Do Female Musicians Feel Pressured To Create Glamorous Personas On Stage?
Musician Alisha Pais can’t perfectly recall what she wore to her first gig, but she remembers that it was the result of a misplaced attempt to appeal to her audience and wasn’t particularly comfortable. This brings us to the question — do female performers feel pressured to create certain personas when they perform to pander to the male gaze? We explore this premise in a freewheeling conversation with the artiste.
How has your journey as an Indian folk-rock artiste been?
“So far so good. I’ve played on stages all across India — and in Hong Kong, more recently — and have had the privilege of collaborating with some great musicians. I was fortunate to be able to perform some of my original content on television too. At the moment, I’m learning how to produce music so that I can release a couple of my original compositions that I’ve been working on.”
You were eliminated a lot earlier than expected when you participated in The Stage in 2015. As an accomplished singer, why do you think this happened?
“I think everyone on The Stage was pretty phenomenal and came with their own strengths. At the end of the day, it was a reality TV show that was looking for the next pop star. Being an independent folk artiste who had already developed a style of her own, I don’t think I fit the idea of what they were looking for. I had a great run, however, and made some special friends along the way.”
Last year, you were part of a performance that explored the idea of gender and identity called Me & The Other 2. Can you talk about it?
“Me and the other 2 was a great space for an open conversation about gender fluidity and equality through music, art and dance. I believe that people from all walks of life need to be heard in society at large. It’s the idiosyncrasies that make us vast, special and dynamic, without which humanity would be perceived as a monotone species. My performance included a few of my own songs that talk about love, sexuality and life.
I am a feminist and I think women, as well as men, are heard better in an inclusive environment where normative roles are not forced on them. Feminism gives people a voice that is not often allowed within a patriarchal society and makes way for honest expression. We are a sentient race and given that we have the intelligence to choose what works for us best, why not take it? That was the whole idea behind participating in Me & The Other 2.”
Certain looks like Beyoncé’s yellow dress in Hold Up (Lemonade) have become iconic in pop culture but that rarely happens with Indian musicians. What is your opinion about this?
“Beyoncé herself is iconic, and her yellow dress personifies femininity in a very casual way as she’s smashing car windows and being a total badass. It’s relatable and grand, all at once. I think works of art are created by absolute fluke sometimes, and I’m sure Indian musicians have their days in the sun too.”
Do you remember what you wore to your first-ever performance? Has your sartorial sense remained the same since then?
“I’m not too sure what I wore to my first gig, but I can definitely say it was not very comfortable and an attempt to be more ‘for the stage’. I have since learned that I perform best when I am dressed in sync with my personal style. That’s not to say that I’m resistant to experimenting, but I ensure that I am able to bend and walk around comfortably.”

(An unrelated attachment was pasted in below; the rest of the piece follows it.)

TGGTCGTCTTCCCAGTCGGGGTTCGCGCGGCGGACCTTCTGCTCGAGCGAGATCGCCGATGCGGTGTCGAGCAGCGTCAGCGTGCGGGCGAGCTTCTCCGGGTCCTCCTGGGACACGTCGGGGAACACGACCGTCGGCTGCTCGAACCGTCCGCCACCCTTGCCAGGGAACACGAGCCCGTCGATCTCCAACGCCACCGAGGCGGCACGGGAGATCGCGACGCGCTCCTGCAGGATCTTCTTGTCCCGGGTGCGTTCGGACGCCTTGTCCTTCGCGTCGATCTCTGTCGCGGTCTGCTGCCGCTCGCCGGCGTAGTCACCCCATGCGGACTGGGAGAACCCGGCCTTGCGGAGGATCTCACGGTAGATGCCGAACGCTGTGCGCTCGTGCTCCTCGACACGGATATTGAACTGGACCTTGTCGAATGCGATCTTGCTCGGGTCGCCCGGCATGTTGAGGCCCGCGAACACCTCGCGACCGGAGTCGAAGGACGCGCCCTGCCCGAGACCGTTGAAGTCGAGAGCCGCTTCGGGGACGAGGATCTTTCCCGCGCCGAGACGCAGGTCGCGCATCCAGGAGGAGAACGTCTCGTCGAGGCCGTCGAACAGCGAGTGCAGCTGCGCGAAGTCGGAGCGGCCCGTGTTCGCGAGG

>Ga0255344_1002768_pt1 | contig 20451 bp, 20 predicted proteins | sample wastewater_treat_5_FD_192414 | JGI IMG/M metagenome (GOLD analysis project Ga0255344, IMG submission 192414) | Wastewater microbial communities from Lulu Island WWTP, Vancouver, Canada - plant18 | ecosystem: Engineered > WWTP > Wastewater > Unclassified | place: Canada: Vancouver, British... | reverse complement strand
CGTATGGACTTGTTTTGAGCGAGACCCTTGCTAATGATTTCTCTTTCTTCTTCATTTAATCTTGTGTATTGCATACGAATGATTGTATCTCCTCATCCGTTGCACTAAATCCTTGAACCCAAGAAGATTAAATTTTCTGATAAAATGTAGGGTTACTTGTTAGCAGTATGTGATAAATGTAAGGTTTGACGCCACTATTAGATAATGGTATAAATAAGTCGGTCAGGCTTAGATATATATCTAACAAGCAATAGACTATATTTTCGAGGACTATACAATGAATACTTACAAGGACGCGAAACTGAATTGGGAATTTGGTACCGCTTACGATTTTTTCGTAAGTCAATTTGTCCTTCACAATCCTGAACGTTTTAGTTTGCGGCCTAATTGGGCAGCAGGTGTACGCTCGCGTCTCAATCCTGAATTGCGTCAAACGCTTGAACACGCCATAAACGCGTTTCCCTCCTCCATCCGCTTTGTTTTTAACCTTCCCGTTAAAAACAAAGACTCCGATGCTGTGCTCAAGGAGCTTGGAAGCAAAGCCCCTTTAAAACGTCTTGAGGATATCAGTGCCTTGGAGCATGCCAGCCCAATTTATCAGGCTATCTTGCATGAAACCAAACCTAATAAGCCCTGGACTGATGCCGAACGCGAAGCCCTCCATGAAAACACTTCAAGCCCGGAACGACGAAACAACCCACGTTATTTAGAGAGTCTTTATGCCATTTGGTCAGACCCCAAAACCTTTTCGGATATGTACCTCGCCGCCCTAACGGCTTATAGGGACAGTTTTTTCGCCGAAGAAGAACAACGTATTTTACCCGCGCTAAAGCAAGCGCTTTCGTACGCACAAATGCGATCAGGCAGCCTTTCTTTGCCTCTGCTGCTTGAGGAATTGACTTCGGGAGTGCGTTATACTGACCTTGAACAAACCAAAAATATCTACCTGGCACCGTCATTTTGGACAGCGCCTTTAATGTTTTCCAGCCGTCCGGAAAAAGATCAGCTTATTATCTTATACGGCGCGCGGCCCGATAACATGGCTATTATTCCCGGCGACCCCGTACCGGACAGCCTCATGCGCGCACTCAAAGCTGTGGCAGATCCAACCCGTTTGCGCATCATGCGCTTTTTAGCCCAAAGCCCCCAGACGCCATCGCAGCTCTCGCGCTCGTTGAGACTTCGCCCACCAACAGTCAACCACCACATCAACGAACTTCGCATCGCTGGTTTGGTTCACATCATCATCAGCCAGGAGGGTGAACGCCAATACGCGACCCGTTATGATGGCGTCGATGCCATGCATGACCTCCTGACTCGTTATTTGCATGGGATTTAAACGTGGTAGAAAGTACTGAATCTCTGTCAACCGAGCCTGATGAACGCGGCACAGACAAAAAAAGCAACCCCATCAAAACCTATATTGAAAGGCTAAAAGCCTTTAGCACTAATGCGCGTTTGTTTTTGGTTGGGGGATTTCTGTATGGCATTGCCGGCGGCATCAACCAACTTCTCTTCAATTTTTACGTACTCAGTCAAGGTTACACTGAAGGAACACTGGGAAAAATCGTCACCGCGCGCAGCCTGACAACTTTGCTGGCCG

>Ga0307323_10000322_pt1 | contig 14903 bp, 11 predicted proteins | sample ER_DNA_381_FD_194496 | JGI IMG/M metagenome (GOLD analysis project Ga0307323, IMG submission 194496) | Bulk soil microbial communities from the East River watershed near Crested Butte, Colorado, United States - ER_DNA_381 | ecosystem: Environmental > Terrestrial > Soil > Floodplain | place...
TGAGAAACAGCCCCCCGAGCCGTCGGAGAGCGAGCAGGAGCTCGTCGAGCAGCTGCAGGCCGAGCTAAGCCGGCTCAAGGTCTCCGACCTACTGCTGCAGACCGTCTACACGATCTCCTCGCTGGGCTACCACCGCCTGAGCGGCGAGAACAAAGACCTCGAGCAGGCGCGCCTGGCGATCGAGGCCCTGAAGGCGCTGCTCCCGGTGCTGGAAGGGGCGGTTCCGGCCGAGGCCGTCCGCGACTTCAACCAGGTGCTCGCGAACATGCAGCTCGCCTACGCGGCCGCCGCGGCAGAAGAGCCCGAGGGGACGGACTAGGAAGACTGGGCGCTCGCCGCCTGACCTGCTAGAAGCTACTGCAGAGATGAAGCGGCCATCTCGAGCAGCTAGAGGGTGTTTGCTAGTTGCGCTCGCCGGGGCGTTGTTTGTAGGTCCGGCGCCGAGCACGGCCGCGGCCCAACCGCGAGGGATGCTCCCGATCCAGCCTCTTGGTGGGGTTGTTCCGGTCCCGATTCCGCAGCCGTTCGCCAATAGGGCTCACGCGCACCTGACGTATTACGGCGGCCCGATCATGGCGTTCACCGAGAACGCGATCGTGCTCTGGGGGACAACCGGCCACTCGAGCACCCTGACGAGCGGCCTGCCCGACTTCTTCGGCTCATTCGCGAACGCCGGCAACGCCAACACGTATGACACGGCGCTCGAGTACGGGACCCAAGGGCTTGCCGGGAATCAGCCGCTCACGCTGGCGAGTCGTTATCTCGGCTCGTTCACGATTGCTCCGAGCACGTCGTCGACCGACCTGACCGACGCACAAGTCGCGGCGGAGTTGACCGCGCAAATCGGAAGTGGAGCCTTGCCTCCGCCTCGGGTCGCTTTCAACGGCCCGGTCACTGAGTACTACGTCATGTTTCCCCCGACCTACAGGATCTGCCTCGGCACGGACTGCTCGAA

You don’t have a specific “look” associated with your onstage persona — it seems like you wear what your mood dictates. Is this a deliberate choice?
“I do wear what my mood dictates, but I also have a specific style. I usually like to wear pants or jeans with boots, and a variety of funky shirts and t-shirts with the sleeves rolled up. When I’m not wearing these, I like to dress down and go with something simple and monochromatic, with some accent or the other. My hair has the biggest role to play in every outfit.
It’s usually female musicians who have a recognisable fashion aesthetic as performers — usually an exaggerated version of their personal style. Do you think that women feel pressured to create these characters when they perform, as opposed to men?
“I think all performers, to some degree, have their own aesthetic that highlights their musical style and self-expression when they go up there. Being on stage means having every pair of eyes on you, so I wouldn’t say it’s necessarily just the male gaze we’re pandering to.
What I wear for a performance is the last thing I think about before the gig, and I have the most fun getting ready; I sometimes even do it in the company of friends! Half my cupboard is emptied onto my bed and there are various iterations of mixing and matching until I find the perfect one for that particular day and show. I always like feeling powerful and my boots make me feel like I can take on anything. That, and a little hair product. I really like how Kat Frankie and Tash Sultana present themselves on stage. I share their aesthetic, which is normcore.”
What are you currently working on?
“At the moment, I’m teaching myself production while going to law school and interning simultaneously. I’m also writing some more songs. My plate, as they say, is quite full!”
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